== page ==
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Figure 10. Typical participant’s GSR data graph with crossings indicated and corresponding stress ‘peaks’ circled.
Figure 10. Typical participant’s GSR data graph with crossings indicated and corresponding stress ‘peaks’ circled.
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Figure 11. Crossings at Citadel Road, Royal Parade and Mayflower Street recorded the highest number of participants (all of the 6 participants) experiencing a stress ‘peaks’.
Figure 11. Crossings at Citadel Road, Royal Parade and Mayflower Street recorded the highest number of participants (all of the 6 participants) experiencing a stress ‘peaks’.
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Figure 12. Derry Ave. crossing and junctions at New George St. and Cornwall St. on the contrary, recorded the lowest number of participants (3 participants) that experience the stress ‘peak’.
Figure 12. Derry Ave. crossing and junctions at New George St. and Cornwall St. on the contrary, recorded the lowest number of participants (3 participants) that experience the stress ‘peak’.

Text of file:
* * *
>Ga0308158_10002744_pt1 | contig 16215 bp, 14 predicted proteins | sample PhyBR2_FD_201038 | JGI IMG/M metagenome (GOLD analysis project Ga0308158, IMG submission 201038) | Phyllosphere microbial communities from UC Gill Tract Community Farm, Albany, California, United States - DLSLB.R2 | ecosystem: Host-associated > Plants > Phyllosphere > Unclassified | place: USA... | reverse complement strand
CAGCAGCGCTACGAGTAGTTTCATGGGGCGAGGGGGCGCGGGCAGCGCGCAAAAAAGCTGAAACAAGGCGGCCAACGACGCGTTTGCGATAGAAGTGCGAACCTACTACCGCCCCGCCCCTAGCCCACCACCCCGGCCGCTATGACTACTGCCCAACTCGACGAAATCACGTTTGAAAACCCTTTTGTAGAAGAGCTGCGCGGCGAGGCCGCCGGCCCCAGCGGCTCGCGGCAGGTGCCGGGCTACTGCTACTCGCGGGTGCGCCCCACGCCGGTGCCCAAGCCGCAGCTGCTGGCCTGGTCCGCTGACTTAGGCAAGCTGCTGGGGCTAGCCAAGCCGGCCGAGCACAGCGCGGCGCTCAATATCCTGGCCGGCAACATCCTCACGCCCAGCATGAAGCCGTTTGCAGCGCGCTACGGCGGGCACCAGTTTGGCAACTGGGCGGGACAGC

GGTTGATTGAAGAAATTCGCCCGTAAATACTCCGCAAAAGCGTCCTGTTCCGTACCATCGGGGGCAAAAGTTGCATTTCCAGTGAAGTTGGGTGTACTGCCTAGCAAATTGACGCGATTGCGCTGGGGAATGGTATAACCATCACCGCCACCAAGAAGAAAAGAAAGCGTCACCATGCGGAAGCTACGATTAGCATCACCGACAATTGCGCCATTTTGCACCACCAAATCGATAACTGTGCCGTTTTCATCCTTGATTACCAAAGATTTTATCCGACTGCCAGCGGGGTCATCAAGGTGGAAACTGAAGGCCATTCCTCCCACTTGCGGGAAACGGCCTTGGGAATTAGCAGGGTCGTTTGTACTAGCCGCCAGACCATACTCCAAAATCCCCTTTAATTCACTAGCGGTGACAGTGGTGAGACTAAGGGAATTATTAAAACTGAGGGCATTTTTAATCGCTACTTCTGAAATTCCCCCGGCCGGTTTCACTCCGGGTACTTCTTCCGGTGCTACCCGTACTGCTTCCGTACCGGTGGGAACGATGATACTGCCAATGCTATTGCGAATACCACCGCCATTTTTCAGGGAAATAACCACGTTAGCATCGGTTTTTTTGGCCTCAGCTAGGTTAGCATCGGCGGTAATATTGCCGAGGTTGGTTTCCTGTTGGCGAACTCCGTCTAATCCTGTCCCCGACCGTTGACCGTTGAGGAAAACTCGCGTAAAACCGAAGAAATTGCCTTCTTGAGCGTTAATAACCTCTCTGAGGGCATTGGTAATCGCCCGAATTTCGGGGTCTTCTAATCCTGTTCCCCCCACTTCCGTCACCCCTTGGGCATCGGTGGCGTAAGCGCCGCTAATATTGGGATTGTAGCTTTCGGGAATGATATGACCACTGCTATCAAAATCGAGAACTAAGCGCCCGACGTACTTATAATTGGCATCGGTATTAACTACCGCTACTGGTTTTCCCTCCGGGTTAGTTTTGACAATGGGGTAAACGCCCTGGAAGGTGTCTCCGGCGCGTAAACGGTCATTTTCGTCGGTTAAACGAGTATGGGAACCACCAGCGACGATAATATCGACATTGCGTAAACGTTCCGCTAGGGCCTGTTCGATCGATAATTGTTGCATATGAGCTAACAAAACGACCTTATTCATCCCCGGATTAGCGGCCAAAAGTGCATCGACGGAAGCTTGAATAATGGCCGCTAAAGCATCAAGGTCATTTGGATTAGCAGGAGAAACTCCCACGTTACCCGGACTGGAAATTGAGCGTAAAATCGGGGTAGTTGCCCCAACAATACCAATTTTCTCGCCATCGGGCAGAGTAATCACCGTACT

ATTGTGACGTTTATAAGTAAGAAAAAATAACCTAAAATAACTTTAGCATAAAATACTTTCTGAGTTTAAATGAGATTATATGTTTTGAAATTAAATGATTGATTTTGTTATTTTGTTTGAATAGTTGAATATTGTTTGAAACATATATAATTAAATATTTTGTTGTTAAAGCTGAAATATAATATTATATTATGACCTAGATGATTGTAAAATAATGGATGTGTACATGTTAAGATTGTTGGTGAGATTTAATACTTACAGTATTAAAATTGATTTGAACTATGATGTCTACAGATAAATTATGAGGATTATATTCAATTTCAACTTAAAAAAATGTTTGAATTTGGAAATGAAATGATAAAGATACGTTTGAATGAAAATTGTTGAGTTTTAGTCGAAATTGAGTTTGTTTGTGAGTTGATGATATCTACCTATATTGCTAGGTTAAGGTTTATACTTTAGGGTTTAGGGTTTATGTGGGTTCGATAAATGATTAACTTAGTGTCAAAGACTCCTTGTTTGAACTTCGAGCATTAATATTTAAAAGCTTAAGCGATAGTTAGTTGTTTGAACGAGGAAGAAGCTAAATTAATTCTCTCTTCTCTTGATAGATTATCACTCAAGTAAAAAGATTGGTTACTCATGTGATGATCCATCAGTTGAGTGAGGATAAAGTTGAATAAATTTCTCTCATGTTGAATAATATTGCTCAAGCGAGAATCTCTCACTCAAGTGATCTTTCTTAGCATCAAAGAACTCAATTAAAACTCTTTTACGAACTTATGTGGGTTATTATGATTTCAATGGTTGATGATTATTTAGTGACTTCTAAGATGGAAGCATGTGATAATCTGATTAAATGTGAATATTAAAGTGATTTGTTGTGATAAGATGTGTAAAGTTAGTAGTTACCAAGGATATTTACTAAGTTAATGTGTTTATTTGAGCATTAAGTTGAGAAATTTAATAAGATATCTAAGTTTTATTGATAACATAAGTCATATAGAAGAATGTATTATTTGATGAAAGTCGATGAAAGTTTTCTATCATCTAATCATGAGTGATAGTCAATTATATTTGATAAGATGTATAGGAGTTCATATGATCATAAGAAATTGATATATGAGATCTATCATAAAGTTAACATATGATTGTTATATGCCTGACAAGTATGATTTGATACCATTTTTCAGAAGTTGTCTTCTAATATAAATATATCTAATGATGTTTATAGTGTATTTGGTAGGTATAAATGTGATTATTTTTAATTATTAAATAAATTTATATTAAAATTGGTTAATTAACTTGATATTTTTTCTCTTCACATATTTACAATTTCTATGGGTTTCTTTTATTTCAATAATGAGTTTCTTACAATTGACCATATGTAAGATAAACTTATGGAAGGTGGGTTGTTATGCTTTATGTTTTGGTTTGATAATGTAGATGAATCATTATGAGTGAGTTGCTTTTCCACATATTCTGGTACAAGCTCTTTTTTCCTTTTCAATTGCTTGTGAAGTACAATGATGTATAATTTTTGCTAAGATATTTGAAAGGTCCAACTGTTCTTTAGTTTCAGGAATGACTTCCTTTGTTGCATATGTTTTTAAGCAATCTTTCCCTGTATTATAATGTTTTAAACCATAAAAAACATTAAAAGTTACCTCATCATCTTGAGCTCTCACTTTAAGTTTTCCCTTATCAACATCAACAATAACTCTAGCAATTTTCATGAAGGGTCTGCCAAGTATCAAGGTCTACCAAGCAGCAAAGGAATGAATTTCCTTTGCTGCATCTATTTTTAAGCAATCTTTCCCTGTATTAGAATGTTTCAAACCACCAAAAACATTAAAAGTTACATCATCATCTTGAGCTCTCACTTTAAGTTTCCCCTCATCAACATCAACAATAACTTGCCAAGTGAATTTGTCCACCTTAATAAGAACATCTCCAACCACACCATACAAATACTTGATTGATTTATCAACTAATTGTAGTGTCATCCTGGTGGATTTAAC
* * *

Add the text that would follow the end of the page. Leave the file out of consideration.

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Figure 13. Overall results from all of the 6 participants with their graphs cross referenced with their GPS locational data. It could be noted that all of the crossings have at least 3 people experiencing a sudden drop in skin resistance level which equates to a stress ‘peak’.
Figure 13. Overall results from all of the 6 participants with their graphs cross referenced with their GPS locational data. It could be noted that all of the crossings have at least 3 people experiencing a sudden drop in skin resistance level which equates to a stress ‘peak’.
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Figure 14. Emotional Data Model of participation in Urban Planning process.
Figure 14. Emotional Data Model of participation in Urban Planning process.